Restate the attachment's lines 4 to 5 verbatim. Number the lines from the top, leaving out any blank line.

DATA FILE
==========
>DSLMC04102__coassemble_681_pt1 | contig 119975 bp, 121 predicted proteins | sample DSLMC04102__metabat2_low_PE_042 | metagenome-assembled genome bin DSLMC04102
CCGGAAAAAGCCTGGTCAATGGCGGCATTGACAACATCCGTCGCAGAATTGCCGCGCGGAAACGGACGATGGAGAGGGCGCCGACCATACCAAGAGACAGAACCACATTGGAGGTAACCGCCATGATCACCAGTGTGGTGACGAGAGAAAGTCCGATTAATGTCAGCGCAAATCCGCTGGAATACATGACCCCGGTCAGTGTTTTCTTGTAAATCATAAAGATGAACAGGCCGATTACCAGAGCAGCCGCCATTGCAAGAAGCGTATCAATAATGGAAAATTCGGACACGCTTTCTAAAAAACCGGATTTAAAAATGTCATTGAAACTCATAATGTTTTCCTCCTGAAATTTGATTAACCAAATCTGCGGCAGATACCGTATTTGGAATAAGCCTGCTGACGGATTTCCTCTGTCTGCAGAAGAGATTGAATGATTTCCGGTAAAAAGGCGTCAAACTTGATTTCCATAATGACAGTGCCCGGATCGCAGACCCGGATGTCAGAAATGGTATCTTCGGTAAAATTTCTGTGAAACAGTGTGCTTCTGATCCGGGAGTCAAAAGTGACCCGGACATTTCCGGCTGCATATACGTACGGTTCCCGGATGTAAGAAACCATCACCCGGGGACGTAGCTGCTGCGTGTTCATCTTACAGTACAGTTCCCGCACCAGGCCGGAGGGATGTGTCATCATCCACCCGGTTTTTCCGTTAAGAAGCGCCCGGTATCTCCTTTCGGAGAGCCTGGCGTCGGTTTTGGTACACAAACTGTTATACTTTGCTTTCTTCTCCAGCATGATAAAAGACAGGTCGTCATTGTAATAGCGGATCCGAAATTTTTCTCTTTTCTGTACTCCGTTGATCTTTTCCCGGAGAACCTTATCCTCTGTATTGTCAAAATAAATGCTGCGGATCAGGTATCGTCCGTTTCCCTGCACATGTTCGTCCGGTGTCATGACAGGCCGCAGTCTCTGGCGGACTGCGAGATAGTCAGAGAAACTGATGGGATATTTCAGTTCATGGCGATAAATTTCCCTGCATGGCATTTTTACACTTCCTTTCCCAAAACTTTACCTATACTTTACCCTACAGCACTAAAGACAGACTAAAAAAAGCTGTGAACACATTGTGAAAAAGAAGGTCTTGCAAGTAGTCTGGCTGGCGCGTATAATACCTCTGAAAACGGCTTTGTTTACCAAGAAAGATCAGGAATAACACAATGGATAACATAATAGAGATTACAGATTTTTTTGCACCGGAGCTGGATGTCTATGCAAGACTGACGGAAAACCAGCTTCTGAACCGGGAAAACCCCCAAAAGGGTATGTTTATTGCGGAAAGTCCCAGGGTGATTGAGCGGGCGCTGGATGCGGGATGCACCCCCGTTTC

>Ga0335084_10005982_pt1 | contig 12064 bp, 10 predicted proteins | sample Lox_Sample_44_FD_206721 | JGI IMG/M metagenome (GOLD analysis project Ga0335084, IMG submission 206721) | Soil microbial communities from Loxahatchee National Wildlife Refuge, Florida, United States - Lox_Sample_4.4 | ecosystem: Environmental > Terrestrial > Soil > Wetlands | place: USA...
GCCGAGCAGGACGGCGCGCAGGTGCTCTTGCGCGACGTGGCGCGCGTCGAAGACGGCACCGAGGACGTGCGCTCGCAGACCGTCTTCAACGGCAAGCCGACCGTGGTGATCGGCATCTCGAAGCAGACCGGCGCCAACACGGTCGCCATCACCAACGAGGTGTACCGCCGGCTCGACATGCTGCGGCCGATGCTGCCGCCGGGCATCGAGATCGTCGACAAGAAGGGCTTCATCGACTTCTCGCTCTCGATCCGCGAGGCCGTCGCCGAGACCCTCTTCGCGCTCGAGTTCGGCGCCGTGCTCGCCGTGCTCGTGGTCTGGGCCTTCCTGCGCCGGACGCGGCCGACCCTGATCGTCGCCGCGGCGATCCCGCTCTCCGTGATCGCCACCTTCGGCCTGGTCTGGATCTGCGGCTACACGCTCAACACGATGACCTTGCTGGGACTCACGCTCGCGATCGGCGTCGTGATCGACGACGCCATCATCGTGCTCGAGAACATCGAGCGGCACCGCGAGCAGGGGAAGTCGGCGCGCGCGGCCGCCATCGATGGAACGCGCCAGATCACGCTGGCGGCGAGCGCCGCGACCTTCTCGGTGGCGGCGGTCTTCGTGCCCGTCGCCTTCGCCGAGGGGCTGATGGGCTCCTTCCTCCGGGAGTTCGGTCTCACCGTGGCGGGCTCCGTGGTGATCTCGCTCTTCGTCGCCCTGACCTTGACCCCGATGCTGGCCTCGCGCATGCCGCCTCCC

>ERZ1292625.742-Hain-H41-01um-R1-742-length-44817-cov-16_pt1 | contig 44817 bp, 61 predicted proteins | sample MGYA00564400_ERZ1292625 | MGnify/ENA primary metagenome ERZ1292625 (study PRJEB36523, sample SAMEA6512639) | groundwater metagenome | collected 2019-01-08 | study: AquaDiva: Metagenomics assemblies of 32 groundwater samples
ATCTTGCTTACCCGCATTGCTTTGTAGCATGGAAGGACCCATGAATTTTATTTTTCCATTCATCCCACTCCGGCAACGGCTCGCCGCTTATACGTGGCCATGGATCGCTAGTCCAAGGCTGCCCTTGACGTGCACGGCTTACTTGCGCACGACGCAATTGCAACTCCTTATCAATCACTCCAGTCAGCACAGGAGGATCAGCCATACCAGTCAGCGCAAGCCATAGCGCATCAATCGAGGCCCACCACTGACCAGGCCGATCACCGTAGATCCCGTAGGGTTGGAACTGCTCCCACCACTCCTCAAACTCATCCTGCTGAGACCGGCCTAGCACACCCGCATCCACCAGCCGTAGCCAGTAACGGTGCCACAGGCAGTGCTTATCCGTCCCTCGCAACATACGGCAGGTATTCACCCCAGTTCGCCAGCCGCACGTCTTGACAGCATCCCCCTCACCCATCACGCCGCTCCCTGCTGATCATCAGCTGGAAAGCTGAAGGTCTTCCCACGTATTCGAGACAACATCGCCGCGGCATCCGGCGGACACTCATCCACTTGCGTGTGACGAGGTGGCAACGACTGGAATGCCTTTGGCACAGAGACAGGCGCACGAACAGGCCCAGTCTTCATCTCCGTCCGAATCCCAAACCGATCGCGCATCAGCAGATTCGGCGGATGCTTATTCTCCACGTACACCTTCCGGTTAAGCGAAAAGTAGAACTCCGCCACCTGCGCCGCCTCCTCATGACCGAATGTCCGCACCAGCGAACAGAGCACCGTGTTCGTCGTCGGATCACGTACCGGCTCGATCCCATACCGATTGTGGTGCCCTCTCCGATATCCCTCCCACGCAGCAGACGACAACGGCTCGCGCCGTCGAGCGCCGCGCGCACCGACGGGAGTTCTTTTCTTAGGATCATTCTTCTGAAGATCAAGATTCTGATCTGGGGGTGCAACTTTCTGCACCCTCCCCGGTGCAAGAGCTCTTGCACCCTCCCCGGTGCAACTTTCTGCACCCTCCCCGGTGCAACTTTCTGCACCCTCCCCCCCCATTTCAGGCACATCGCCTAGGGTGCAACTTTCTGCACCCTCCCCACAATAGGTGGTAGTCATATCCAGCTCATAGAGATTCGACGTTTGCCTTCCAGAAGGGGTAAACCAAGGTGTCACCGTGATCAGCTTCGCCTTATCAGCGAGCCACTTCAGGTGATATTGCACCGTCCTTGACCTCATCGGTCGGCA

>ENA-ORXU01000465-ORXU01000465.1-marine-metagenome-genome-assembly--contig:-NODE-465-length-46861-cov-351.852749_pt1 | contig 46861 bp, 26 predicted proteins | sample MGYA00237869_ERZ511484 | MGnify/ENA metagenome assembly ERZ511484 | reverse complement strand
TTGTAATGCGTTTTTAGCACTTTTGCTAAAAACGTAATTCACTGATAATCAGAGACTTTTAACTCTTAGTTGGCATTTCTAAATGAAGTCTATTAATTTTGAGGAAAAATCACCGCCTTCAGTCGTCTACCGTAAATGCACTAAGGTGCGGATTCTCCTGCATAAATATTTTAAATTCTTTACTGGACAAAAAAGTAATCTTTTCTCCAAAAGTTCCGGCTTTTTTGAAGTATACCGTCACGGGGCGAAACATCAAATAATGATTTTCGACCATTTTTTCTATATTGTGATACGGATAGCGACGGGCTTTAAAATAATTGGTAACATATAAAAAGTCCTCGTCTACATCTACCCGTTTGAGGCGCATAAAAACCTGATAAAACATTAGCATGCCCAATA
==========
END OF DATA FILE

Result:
GCCGAGCAGGACGGCGCGCAGGTGCTCTTGCGCGACGTGGCGCGCGTCGAAGACGGCACCGAGGACGTGCGCTCGCAGACCGTCTTCAACGGCAAGCCGACCGTGGTGATCGGCATCTCGAAGCAGACCGGCGCCAACACGGTCGCCATCACCAACGAGGTGTACCGCCGGCTCGACATGCTGCGGCCGATGCTGCCGCCGGGCATCGAGATCGTCGACAAGAAGGGCTTCATCGACTTCTCGCTCTCGATCCGCGAGGCCGTCGCCGAGACCCTCTTCGCGCTCGAGTTCGGCGCCGTGCTCGCCGTGCTCGTGGTCTGGGCCTTCCTGCGCCGGACGCGGCCGACCCTGATCGTCGCCGCGGCGATCCCGCTCTCCGTGATCGCCACCTTCGGCCTGGTCTGGATCTGCGGCTACACGCTCAACACGATGACCTTGCTGGGACTCACGCTCGCGATCGGCGTCGTGATCGACGACGCCATCATCGTGCTCGAGAACATCGAGCGGCACCGCGAGCAGGGGAAGTCGGCGCGCGCGGCCGCCATCGATGGAACGCGCCAGATCACGCTGGCGGCGAGCGCCGCGACCTTCTCGGTGGCGGCGGTCTTCGTGCCCGTCGCCTTCGCCGAGGGGCTGATGGGCTCCTTCCTCCGGGAGTTCGGTCTCACCGTGGCGGGCTCCGTGGTGATCTCGCTCTTCGTCGCCCTGACCTTGACCCCGATGCTGGCCTCGCGCATGCCGCCTCCC

>ERZ1292625.742-Hain-H41-01um-R1-742-length-44817-cov-16_pt1 | contig 44817 bp, 61 predicted proteins | sample MGYA00564400_ERZ1292625 | MGnify/ENA primary metagenome ERZ1292625 (study PRJEB36523, sample SAMEA6512639) | groundwater metagenome | collected 2019-01-08 | study: AquaDiva: Metagenomics assemblies of 32 groundwater samples